Q We currently have a mortgage of £122,000 and need to complete some home renovations costing £25,000. We can afford to save about £500 a month to put towards the house renovations but it would take us years to save. Would it be worth overpaying the mortgage and then borrowing the amount we need? Our fixed rate ends in January 2024.
A You’ve lost me. I don’t understand why you would overpay your mortgage only to borrow it back at some point in the future. I’m also a little worried that because you have a fixed-rate deal there will be a limit – typically 10% of the outstanding loan – on how much you can overpay. In your case that means you could be limited to overpaying £12,200 this year but as that’s a bit more than twice the £500 a month you have going spare, you are unlikely to breach your lender’s limits. But as I said before, why would you want to overpay unless it’s because your current mortgage represents the maximum your lender is prepared to lend you.
It is also unclear when you are planning to have the renovations done. If it’s as soon as possible, it might be an idea to ask your lender if it is prepared to increase your mortgage by the £25,000 you need to pay for the work. If you can wait a while – which in the current mortgage climate I suggest is the way to go – you could consider waiting until your fixed rate comes to an end and including an extra £25,000 when you remortgage to a new deal.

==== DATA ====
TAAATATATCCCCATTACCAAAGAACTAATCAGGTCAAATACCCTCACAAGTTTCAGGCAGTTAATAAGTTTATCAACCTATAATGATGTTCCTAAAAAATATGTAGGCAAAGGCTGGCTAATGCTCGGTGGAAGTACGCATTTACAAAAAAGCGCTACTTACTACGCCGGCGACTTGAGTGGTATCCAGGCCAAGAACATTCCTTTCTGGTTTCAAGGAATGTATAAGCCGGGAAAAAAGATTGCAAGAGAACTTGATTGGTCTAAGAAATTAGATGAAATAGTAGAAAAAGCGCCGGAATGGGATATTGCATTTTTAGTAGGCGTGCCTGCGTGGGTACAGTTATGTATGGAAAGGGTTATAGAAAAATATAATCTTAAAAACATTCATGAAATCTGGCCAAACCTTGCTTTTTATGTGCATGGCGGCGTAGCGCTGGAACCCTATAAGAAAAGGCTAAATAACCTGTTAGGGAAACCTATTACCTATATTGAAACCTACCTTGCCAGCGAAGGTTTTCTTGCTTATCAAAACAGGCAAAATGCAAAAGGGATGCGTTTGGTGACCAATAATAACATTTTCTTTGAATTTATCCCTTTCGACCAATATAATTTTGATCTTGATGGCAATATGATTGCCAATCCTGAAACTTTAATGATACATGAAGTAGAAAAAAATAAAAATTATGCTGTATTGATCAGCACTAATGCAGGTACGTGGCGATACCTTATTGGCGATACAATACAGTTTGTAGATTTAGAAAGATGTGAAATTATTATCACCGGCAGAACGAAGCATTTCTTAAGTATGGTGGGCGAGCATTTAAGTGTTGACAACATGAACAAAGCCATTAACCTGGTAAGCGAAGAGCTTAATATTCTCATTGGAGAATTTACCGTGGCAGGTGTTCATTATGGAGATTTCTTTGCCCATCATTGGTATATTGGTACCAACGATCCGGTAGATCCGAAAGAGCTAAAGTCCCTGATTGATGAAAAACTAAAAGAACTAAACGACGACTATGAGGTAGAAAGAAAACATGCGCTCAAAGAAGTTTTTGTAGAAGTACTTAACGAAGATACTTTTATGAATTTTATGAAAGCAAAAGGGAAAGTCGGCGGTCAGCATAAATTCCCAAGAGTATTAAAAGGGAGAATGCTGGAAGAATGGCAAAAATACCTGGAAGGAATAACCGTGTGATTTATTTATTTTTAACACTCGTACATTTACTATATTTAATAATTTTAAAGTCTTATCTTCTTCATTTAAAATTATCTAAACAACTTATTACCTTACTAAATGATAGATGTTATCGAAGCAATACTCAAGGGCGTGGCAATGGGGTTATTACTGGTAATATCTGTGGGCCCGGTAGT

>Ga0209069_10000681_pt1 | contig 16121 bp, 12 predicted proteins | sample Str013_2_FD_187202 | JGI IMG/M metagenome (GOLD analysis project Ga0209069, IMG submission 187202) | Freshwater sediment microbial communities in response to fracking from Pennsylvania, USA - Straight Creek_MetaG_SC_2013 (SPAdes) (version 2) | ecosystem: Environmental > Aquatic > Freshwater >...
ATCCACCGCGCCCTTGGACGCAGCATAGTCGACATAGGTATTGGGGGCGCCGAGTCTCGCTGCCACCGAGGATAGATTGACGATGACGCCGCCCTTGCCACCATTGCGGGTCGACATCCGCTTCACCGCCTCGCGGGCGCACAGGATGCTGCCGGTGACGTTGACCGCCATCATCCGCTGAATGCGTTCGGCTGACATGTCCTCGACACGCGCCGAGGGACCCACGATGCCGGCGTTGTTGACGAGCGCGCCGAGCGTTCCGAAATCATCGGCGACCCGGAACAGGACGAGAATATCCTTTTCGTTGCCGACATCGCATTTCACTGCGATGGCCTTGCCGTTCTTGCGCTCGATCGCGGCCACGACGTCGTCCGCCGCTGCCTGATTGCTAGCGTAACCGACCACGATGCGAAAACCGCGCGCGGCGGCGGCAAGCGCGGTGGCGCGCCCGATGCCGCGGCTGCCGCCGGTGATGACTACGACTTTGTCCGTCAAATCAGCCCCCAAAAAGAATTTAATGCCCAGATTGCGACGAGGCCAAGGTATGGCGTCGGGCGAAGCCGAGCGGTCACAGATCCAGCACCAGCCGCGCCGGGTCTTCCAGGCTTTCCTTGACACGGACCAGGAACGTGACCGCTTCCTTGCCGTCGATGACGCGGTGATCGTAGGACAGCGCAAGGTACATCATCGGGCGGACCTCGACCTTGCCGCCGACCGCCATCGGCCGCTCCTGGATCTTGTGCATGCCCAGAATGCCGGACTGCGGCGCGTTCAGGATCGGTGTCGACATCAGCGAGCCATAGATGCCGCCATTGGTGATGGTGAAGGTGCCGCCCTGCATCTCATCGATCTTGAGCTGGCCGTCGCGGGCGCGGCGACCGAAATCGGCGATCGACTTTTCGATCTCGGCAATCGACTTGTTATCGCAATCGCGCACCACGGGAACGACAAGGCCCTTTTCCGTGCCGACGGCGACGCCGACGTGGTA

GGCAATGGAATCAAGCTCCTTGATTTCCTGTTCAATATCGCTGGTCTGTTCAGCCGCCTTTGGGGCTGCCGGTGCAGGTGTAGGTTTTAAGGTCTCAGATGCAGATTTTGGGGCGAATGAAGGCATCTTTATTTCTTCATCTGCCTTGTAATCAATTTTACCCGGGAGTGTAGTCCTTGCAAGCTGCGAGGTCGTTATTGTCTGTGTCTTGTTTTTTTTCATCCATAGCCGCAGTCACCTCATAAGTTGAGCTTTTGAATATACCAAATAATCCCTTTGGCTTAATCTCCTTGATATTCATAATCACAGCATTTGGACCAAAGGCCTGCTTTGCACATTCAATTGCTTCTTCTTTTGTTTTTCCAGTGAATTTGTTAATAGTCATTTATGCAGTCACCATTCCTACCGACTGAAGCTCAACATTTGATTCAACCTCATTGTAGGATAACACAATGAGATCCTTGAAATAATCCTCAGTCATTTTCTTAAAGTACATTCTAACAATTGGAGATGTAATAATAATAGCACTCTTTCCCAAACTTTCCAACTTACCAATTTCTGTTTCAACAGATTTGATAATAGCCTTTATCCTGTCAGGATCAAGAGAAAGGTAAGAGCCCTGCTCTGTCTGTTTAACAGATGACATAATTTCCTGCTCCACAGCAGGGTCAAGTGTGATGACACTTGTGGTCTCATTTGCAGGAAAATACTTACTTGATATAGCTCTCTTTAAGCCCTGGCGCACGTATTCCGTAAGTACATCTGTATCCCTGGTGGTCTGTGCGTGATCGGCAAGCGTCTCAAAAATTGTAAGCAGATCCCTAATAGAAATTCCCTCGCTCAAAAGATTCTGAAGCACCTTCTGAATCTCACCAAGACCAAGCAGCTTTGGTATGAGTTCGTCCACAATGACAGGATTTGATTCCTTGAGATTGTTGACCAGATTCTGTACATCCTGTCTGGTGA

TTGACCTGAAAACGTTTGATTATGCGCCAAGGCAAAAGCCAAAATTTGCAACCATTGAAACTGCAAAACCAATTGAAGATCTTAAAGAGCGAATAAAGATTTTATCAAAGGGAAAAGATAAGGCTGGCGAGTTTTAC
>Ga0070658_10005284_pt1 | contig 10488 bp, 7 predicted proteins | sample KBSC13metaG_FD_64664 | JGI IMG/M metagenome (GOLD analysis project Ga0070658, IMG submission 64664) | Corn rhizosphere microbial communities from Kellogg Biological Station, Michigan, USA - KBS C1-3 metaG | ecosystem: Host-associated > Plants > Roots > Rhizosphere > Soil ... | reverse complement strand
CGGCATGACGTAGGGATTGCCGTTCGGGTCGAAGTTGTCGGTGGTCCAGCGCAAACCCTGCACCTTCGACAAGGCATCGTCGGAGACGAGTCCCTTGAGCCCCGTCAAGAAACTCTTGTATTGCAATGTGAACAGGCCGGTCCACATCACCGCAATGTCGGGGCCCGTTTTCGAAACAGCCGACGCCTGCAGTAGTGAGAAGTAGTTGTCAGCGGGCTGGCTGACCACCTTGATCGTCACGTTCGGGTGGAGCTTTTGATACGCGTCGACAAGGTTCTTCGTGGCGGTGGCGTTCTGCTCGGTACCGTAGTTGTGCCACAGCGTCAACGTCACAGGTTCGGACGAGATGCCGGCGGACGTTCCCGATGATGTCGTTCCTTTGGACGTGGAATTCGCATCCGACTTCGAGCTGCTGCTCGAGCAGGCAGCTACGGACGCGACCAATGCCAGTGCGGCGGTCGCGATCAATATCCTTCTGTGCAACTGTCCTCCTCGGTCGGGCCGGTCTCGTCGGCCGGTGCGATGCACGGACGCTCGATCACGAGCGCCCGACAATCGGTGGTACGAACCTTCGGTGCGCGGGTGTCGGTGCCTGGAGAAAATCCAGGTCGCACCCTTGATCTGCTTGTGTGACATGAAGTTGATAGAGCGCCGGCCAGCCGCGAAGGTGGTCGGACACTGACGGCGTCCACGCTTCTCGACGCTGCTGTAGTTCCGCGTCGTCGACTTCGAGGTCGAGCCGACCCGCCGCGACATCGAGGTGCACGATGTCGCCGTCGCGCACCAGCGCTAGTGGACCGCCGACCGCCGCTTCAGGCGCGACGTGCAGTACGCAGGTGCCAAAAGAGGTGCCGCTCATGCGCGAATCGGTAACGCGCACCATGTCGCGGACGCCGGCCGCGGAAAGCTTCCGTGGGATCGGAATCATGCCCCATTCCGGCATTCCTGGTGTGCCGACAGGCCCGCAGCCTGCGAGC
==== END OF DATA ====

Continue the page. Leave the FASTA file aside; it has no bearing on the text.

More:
The alternative is to have a look at the personal loans section at Moneyfacts.co.uk where you can enter the amount you want to borrow and for how long. For a £25,000 loan over five years (60 months) you can expect to pay back a fixed amount of between £450 and £500 a month.